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  • 1
    ISSN: 1365-2230
    Source: Blackwell Publishing Journal Backfiles 1879-2005
    Topics: Medicine
    Type of Medium: Electronic Resource
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  • 2
    ISSN: 1365-2230
    Source: Blackwell Publishing Journal Backfiles 1879-2005
    Topics: Medicine
    Type of Medium: Electronic Resource
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  • 3
    ISSN: 1573-8221
    Keywords: μ-, δ-,and κ-opioids ; enkephalinase inhibitor ; analgesia ; motor activity
    Source: Springer Online Journal Archives 1860-2000
    Topics: Biology , Medicine
    Notes: Abstract Analgesic and suppressive effects of selective μ- (DAGO), δ- (DME), and κ- (DAKLI) opioid agonists are compared with those of aminopeptidase N and neutral endopeptidase RB101 in rats of WAG/G and Fischer-344 rats. Fischer-344 rats were more susceptible to suppressive effects of DAGO and analgesic effect of DME. It is concluded that in these rats peculiarities of the μ- and δ-opioid systems determine susceptibility to locomotor depression and analgesia, respectively. There is no correlation between effects of DAGO and RB101 in these strains. This implies that depressive effect of RB101 is not mediated though μ-opioid systems. In contrast, the effects of DMA on pain sensitivity in WAG/G and F-344 rats are opposite to those of RB101. This suggests that specific features in the activity of cerebral δ-OS can determine the sensitivity of RB101-induced analgesia.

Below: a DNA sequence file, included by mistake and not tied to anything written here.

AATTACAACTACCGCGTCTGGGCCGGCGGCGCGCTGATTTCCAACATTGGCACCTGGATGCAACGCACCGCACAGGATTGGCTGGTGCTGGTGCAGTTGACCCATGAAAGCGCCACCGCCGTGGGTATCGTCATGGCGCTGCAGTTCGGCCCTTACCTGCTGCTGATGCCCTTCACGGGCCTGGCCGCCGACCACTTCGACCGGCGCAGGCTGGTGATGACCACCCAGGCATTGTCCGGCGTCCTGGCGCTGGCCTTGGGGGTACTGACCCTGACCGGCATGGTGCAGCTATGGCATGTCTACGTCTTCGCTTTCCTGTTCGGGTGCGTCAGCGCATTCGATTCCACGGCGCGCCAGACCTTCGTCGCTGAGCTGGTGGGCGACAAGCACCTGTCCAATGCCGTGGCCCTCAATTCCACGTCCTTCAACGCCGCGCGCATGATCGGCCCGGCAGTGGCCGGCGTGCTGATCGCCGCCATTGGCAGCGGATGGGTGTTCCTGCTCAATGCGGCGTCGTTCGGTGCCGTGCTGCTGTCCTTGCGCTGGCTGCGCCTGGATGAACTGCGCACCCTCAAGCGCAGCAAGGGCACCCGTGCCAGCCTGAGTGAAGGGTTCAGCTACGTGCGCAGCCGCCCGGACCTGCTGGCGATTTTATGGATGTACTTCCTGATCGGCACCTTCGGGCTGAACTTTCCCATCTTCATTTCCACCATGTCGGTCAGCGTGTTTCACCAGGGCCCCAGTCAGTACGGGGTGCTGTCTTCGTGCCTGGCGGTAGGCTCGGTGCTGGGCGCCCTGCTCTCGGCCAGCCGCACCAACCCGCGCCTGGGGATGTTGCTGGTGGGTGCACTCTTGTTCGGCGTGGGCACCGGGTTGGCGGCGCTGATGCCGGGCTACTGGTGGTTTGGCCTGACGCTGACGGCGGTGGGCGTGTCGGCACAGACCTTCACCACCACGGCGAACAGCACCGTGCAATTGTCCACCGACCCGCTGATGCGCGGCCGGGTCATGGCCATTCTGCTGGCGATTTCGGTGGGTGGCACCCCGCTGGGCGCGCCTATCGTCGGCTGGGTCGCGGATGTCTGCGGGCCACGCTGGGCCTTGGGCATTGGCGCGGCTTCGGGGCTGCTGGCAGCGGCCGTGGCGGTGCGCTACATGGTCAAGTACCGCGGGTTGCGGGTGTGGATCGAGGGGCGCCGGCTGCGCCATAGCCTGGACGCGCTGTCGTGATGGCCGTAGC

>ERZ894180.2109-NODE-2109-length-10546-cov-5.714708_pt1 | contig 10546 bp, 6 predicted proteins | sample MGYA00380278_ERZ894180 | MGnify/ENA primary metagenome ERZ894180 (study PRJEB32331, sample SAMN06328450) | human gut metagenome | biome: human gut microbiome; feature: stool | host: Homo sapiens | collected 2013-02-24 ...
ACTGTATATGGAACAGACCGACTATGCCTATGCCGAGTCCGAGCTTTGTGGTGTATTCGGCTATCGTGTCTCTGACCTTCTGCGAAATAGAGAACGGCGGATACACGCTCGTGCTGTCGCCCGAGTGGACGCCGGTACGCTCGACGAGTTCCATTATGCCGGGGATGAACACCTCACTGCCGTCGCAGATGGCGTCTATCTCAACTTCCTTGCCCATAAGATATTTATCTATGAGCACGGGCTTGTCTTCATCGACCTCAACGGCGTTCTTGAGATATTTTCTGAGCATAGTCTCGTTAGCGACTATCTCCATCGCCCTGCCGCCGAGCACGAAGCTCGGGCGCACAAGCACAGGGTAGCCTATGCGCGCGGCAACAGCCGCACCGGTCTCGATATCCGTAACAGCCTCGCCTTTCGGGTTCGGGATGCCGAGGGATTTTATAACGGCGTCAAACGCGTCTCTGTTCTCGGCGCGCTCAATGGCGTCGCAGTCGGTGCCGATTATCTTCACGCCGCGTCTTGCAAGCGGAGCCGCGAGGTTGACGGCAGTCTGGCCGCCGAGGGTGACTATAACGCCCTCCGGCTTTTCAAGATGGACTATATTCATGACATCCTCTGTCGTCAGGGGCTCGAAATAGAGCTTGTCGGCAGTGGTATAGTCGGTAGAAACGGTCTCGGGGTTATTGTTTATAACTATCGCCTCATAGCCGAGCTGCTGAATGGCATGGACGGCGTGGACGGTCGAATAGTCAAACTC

Type of Medium: Electronic Resource
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  • 4